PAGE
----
Everyone thinks panel discussions are easy. I disagree. Here’s what I’ve noticed makes for a better panel (psst, they are mostly pretty simple!):

5. Do your homework. The best moderators are interested and well informed. If you can’t set aside at least an hour of research per panelist, don’t be the moderator. As an audience member, anything less is really just kind of disrespectful 🙂

4. Don’t make the panel about you. Nobody cares that you spend the weekend in Lake Tahoe with your semi-famous panelist. Seriously, you’re embarrassing yourself.

3. Don’t ask more than one panelist the same question. You don’t want to turn the discussion into a, “and now it is your turn” situation. Ask one person, one question, give the person a chance to respond and let everyone else join in. You know, like you do around the dinner table.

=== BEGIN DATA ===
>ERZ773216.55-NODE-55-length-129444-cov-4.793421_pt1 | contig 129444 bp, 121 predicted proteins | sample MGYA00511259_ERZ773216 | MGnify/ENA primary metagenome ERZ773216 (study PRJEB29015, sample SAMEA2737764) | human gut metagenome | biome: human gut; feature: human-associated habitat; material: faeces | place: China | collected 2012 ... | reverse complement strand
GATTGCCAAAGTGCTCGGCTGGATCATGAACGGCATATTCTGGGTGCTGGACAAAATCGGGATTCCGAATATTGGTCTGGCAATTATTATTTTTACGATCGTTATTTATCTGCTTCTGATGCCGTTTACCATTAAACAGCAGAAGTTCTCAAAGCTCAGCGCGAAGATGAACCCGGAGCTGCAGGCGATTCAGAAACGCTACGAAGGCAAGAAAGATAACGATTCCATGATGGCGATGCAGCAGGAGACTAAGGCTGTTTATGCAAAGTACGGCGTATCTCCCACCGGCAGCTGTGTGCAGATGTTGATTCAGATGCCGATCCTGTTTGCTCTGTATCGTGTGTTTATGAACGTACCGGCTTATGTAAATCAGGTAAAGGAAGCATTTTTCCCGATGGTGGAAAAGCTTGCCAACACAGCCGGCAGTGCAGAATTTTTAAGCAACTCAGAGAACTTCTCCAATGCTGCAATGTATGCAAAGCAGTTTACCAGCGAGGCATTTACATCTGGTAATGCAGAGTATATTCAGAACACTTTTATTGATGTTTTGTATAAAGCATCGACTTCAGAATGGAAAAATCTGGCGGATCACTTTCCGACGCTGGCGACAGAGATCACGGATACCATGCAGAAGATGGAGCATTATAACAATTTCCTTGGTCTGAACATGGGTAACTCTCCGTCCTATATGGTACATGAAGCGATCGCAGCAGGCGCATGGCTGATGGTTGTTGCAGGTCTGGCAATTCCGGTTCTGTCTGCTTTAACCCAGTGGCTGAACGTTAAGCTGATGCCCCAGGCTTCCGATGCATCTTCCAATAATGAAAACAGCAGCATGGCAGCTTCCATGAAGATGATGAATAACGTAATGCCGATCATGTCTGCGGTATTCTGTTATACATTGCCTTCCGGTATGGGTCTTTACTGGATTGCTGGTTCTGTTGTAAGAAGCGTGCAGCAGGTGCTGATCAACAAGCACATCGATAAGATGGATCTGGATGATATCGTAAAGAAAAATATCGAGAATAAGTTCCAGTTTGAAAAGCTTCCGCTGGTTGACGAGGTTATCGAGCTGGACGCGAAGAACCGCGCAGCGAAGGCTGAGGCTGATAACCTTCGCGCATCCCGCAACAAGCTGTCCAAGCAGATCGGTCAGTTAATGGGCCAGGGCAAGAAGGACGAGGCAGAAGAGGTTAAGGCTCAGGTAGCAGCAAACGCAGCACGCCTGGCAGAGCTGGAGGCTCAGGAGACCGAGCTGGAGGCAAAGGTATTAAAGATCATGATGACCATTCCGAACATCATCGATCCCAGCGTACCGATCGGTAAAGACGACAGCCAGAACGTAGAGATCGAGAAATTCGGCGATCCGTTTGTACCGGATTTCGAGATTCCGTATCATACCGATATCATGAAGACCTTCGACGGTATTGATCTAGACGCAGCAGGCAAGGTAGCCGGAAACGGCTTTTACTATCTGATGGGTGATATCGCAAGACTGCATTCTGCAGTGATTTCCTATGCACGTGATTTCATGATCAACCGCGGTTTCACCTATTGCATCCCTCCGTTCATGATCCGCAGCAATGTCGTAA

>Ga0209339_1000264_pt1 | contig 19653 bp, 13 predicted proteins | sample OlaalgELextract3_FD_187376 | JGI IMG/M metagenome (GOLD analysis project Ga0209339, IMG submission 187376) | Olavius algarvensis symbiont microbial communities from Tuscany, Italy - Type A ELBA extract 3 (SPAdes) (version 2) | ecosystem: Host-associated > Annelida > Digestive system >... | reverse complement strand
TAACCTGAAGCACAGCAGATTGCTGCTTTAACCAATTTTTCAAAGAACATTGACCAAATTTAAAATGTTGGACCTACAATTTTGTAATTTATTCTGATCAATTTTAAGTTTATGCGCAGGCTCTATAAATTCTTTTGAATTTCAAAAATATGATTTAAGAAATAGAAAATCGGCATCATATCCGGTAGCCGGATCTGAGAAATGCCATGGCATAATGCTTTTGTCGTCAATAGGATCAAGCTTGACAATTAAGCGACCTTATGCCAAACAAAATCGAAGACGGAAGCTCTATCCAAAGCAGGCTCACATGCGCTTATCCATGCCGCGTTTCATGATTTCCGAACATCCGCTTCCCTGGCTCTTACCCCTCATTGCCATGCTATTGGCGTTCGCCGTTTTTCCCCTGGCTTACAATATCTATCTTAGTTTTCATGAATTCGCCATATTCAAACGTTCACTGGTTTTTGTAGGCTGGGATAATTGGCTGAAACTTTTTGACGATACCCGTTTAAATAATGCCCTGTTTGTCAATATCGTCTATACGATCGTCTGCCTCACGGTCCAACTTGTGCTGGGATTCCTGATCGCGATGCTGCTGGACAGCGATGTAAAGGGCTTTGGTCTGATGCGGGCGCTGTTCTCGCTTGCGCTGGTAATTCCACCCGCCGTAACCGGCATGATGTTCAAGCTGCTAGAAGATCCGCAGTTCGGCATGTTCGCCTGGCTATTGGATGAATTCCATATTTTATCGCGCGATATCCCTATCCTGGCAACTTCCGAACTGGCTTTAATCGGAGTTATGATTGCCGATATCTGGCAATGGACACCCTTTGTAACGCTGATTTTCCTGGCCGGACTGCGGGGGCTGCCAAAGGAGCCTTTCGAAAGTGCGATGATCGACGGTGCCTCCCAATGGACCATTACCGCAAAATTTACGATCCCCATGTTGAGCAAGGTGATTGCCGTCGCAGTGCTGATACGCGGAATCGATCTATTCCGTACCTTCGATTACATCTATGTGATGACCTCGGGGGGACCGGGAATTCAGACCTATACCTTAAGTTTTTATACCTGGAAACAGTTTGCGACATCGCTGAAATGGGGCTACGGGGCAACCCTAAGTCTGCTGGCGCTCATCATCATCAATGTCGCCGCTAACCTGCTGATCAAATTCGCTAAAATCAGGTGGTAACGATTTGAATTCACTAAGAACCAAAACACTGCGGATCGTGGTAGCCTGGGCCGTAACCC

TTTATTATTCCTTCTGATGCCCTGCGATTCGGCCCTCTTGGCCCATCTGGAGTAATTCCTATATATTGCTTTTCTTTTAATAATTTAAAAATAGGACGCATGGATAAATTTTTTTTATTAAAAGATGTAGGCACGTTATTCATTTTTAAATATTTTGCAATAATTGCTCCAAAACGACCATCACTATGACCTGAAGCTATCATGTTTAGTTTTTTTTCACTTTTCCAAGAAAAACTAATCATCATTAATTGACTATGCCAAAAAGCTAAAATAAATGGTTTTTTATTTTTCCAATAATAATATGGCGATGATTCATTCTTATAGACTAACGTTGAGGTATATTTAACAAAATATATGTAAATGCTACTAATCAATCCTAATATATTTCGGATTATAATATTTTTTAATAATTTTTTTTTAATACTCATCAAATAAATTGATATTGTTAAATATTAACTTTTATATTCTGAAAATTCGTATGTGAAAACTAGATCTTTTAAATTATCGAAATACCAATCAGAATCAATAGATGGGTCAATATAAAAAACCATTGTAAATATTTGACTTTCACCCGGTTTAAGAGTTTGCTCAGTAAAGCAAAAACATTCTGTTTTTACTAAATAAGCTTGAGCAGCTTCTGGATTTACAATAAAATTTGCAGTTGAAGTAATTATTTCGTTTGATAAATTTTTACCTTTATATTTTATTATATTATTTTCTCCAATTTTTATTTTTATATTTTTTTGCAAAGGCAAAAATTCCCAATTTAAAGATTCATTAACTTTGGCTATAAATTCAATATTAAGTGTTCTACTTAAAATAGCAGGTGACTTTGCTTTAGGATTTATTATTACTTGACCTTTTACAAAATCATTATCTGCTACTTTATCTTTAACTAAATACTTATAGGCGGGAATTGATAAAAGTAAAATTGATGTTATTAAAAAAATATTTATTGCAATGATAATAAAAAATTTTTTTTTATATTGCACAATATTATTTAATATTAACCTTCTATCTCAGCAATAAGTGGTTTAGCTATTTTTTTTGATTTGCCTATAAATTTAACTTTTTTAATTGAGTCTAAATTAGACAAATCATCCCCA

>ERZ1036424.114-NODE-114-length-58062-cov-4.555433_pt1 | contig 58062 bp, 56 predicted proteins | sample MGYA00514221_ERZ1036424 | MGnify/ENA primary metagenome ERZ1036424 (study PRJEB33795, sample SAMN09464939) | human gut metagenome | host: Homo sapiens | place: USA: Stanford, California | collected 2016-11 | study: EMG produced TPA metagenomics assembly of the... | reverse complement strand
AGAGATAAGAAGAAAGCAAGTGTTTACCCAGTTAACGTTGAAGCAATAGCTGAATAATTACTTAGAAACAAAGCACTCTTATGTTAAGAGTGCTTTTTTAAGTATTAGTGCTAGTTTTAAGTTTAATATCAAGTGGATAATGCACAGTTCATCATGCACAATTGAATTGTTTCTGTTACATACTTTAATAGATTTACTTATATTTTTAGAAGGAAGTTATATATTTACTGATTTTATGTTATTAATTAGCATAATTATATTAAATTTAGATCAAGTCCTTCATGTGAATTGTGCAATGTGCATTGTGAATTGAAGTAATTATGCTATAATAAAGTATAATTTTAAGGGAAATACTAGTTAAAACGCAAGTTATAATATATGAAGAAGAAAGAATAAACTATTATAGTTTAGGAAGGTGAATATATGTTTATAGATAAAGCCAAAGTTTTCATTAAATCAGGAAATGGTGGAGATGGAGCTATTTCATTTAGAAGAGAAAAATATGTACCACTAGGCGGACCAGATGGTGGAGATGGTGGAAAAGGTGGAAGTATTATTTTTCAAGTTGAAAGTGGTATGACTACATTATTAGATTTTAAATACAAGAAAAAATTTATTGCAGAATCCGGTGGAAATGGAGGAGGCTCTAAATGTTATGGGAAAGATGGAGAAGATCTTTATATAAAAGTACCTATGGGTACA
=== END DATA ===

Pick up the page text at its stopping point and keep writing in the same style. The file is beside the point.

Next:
2. Encourage audience participation, but don’t let the audience take over. If there is amazing discussion amongst the panelists at any given moment, keep it going. People paid to hear the panelists, not the next audience question (which will probably involve some type of pitch, anyway). Having said that, don’t be afraid to include the audience if things are slowing down. One great question can foster all kinds of discussion.

1. Ask the John Batelle question, “What’s next?” Dude, it is two words, you can’t master that? So simple, yet usually fosters the most interesting discussion. Works for pretty much any panel on any topic, as well. 

**adding to this post (May 25th, 2009). If you are interested in the Topic, check out what Jeremy Owyang has to say about it. His is more comprehensive.